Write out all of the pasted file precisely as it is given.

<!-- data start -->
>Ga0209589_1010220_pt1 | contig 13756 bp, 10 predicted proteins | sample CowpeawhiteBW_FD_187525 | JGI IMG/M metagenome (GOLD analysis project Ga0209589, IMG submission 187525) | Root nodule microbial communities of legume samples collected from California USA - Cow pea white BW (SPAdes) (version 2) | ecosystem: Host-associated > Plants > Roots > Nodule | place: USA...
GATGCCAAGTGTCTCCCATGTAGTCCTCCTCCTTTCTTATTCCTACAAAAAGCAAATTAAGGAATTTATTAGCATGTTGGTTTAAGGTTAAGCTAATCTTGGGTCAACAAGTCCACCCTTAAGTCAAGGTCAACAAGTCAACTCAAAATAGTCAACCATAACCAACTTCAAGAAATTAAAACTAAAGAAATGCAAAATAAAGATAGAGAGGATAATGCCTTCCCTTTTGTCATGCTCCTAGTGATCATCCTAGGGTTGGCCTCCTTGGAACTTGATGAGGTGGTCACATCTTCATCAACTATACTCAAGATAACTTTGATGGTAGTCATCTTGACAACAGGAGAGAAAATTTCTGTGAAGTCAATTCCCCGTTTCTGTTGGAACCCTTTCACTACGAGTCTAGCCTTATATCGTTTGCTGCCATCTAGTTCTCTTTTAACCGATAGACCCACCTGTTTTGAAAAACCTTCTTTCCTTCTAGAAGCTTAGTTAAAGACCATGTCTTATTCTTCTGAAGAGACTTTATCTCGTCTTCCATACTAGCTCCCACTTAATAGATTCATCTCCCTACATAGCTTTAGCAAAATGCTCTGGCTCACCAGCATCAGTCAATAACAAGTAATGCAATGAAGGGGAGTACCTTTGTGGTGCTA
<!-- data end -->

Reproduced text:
>Ga0209589_1010220_pt1 | contig 13756 bp, 10 predicted proteins | sample CowpeawhiteBW_FD_187525 | JGI IMG/M metagenome (GOLD analysis project Ga0209589, IMG submission 187525) | Root nodule microbial communities of legume samples collected from California USA - Cow pea white BW (SPAdes) (version 2) | ecosystem: Host-associated > Plants > Roots > Nodule | place: USA...
GATGCCAAGTGTCTCCCATGTAGTCCTCCTCCTTTCTTATTCCTACAAAAAGCAAATTAAGGAATTTATTAGCATGTTGGTTTAAGGTTAAGCTAATCTTGGGTCAACAAGTCCACCCTTAAGTCAAGGTCAACAAGTCAACTCAAAATAGTCAACCATAACCAACTTCAAGAAATTAAAACTAAAGAAATGCAAAATAAAGATAGAGAGGATAATGCCTTCCCTTTTGTCATGCTCCTAGTGATCATCCTAGGGTTGGCCTCCTTGGAACTTGATGAGGTGGTCACATCTTCATCAACTATACTCAAGATAACTTTGATGGTAGTCATCTTGACAACAGGAGAGAAAATTTCTGTGAAGTCAATTCCCCGTTTCTGTTGGAACCCTTTCACTACGAGTCTAGCCTTATATCGTTTGCTGCCATCTAGTTCTCTTTTAACCGATAGACCCACCTGTTTTGAAAAACCTTCTTTCCTTCTAGAAGCTTAGTTAAAGACCATGTCTTATTCTTCTGAAGAGACTTTATCTCGTCTTCCATACTAGCTCCCACTTAATAGATTCATCTCCCTACATAGCTTTAGCAAAATGCTCTGGCTCACCAGCATCAGTCAATAACAAGTAATGCAATGAAGGGGAGTACCTTTGTGGTGCTA